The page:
As mixers, two of our main objectives are to achieve a balance in both the frequency response and the dynamic range. Many might assume that EQ and compression are the tools used to address these objectives.
You wouldn’t be wrong — they certainly can be. But the more I do this mixing thing (particularly in the rock/pop/electronic genres), the more I realize that the secret sauce is often tasteful use of distortion as a means to require less EQ and compression. I find that less EQ and less compression often yields a quicker result that feels much more natural. Why is this?
Dont Freq Out
Let’s talk about frequency response first. When starting a mix, one of the first things I hunt around for is resonance. Exaggerated resonances don’t really sound that great. They draw a lot of attention to themselves, they are grating on the ear, they feel a bit dizzying, and they are often the culprits of the dreaded critique that a mix is sounding “muddy” or “harsh.” “Muddy” being resonance found in the lows or low mids, and “harsh” being resonance found in the upper mids or highs.
Resonance can be anything from a peaky note on an electric guitar, to a woofy room node in a poorly recorded vocal, to the ringing on an idle rack tom, to a constant “whistle” in a synth patch. Quite simply, a resonance is a build-up of frequencies very close together. It’s a naturally occurring thing in music, but as mixers we need to pay close attention to them when they are too pronounced.
So, why don’t we like these intense resonances? It just so happens that the human ear and brain much prefer to hear an even distribution of a wide variety of frequencies instead. We like notes presented with a slew of harmonics: harmonious frequencies above and below the fundamental that enrich the sound.
This is exactly what distortion does. It squishes sound in way that causes it to burst out newly audible harmonics. Start thinking about distortion as a tool for “sanding” down tracks so they have a more even frequency response. The part you shave off the top leaves little piles of harmonics on either side. Music dust! A lot of engineers use lingo like “cooking” a track with distortion. So you could also think of it like baking… heat infuses the dish, causing it to bloom and take on a new character. Flavors and aromas that were there to begin with are enhanced and exaggerated.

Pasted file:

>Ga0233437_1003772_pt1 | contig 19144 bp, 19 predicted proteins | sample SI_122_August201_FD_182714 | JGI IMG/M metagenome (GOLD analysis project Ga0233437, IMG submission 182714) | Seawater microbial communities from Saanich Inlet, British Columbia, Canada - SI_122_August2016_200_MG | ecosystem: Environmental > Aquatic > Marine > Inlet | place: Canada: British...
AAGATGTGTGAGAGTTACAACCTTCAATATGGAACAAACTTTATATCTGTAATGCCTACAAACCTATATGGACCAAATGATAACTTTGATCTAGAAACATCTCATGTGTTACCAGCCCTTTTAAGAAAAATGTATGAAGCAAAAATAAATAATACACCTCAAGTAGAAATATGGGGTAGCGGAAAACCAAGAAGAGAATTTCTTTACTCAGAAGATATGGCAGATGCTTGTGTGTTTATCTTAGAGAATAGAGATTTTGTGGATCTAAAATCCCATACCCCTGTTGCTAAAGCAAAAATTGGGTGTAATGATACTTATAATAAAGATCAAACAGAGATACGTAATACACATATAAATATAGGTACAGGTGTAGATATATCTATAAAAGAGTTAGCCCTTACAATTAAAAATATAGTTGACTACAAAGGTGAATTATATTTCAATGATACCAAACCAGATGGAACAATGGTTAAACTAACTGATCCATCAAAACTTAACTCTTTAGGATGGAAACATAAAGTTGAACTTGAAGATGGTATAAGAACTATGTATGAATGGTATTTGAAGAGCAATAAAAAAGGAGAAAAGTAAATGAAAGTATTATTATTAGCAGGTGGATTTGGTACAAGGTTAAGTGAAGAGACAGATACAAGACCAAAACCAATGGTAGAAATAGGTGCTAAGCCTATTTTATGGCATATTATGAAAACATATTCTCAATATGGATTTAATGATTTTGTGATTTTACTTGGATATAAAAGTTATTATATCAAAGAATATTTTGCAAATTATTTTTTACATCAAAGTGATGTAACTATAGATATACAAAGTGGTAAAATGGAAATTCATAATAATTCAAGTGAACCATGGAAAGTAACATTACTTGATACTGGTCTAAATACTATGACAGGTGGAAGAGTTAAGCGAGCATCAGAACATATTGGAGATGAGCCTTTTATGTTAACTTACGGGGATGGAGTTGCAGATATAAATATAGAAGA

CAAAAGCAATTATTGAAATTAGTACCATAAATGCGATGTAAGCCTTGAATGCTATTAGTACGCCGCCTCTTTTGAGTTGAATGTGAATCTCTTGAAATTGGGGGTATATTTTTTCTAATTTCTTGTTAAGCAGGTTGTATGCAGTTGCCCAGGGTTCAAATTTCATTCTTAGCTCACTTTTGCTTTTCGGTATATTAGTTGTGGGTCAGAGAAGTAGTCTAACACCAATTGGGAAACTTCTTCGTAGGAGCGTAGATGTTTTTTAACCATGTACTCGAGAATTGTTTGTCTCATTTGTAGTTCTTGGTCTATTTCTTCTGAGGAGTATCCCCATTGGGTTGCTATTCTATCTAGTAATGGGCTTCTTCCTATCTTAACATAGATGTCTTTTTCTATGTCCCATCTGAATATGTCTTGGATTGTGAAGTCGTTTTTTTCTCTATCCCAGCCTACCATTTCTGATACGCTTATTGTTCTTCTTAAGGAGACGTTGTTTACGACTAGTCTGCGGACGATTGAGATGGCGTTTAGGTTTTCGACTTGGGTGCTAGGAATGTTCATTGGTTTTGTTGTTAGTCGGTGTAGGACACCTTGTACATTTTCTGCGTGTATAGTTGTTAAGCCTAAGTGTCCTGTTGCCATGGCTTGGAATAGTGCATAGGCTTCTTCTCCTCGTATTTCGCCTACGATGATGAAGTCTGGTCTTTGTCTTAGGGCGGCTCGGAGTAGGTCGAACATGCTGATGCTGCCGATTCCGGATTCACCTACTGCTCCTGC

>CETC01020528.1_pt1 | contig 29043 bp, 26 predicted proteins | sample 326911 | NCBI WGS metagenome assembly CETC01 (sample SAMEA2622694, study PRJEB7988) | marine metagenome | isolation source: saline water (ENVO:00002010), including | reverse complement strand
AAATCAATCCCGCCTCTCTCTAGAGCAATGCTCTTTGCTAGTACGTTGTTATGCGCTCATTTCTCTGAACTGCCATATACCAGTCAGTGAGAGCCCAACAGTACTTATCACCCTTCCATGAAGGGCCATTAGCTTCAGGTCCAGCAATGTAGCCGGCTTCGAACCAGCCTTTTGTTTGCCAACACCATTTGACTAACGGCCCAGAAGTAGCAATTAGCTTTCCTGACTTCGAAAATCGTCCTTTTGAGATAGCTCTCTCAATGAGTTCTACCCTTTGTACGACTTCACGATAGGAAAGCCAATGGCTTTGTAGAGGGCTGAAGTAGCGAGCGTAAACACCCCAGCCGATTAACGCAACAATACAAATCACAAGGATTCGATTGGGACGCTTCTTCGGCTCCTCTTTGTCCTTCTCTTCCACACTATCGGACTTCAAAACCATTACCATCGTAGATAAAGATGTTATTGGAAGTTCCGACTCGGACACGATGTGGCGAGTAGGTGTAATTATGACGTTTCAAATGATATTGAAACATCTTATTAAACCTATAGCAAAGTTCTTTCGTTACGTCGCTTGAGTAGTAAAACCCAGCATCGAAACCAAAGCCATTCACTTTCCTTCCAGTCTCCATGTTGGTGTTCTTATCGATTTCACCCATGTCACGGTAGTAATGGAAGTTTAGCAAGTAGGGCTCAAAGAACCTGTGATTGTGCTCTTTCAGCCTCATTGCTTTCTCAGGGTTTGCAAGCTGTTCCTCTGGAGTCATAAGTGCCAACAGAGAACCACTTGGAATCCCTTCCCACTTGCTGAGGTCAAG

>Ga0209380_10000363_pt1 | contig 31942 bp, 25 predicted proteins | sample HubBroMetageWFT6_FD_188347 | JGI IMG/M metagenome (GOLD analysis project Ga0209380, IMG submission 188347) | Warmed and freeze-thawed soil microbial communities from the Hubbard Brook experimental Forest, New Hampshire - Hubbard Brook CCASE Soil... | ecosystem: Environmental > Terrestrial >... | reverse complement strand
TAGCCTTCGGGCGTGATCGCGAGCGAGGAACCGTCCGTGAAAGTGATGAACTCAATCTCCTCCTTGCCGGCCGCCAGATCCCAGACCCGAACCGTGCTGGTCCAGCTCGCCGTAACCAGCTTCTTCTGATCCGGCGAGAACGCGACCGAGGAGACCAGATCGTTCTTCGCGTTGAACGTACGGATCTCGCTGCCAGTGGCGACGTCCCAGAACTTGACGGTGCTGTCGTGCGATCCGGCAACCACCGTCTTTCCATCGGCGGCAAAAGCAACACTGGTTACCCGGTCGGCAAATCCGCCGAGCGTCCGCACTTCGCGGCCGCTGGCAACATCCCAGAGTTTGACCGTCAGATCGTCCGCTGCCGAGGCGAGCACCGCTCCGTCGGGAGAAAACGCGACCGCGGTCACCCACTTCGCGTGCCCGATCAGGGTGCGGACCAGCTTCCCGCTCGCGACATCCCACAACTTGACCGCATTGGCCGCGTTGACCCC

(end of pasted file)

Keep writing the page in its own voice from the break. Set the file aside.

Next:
You introduce more musical signal. Who wouldn’t want more music in their music?! Resonances tend to become less pronounced as you get a track vibing with some saturation, reducing the need to reach for EQ.
Distortions also conveniently reduce dynamic range — the loudest moments of the signal are lopped off. Flatlined at the peaks. By shaving away the transient (or however much you take off the top), we bring up the perceived level of the quieter details in the sound, making it feel more dense. It’s much like compression, but without the headache of four interactive, sensitive parameters (threshold, ratio, attack, and release). The beauty of distortion is that you can very easily get a signal to sound louder while peaking lower on the meter. And if you do it right, you can maintain the original signal’s integrity without it really sounding much different at all.
It’s a subject reiterated quite a bit these days, but we must remember that our favorite classic recordings from the ‘60s and ‘70s were recorded and mixed through about a dozen stages of mechanically and electronically inefficient tools (compared to digital), accumulating distortion and decreased dynamic range every step of the way.
Today, a lot of us work in conditions where it’s so easy to bypass these tasteful distortions. Learn to embrace distortion. A condenser mic into a clean pre on a digital interface will rarely yield a vibey record! Somewhere along the way you’re gonna have to beat it up to get it to fit in the tiny box that is a master recording.
Andrew Maury is a producer/mixer based in Brooklyn, New York. Andrew immersed himself in the professional audio community and quickly garnered a reputation remixing as a member of the highly esteemed RAC (rac.fm) while, in parallel, touring the United States mixing front of house live sound for bands such as Ra Ra Riot, Givers, and Delicate Steve. Andrew’s first studio credit was assisting producer and Death Cab For Cutie guitarist Chris Walla on Tegan & Sara’s 2009 release, Sainthood. Andrew later co-produced and engineered Ra Ra Riot’s sophomore album, The Orchard, and has since worked on dozens of records for both indie and major label artists such as RAC, Panama Wedding, Milagres, Penguin Prison, Holychild, Kisses, and Superhumanoids.
Andrew will be working the remainder of 2014 producing/mixing forthcoming records for Panama Wedding, High Highs, Cruiser, and Strange Names.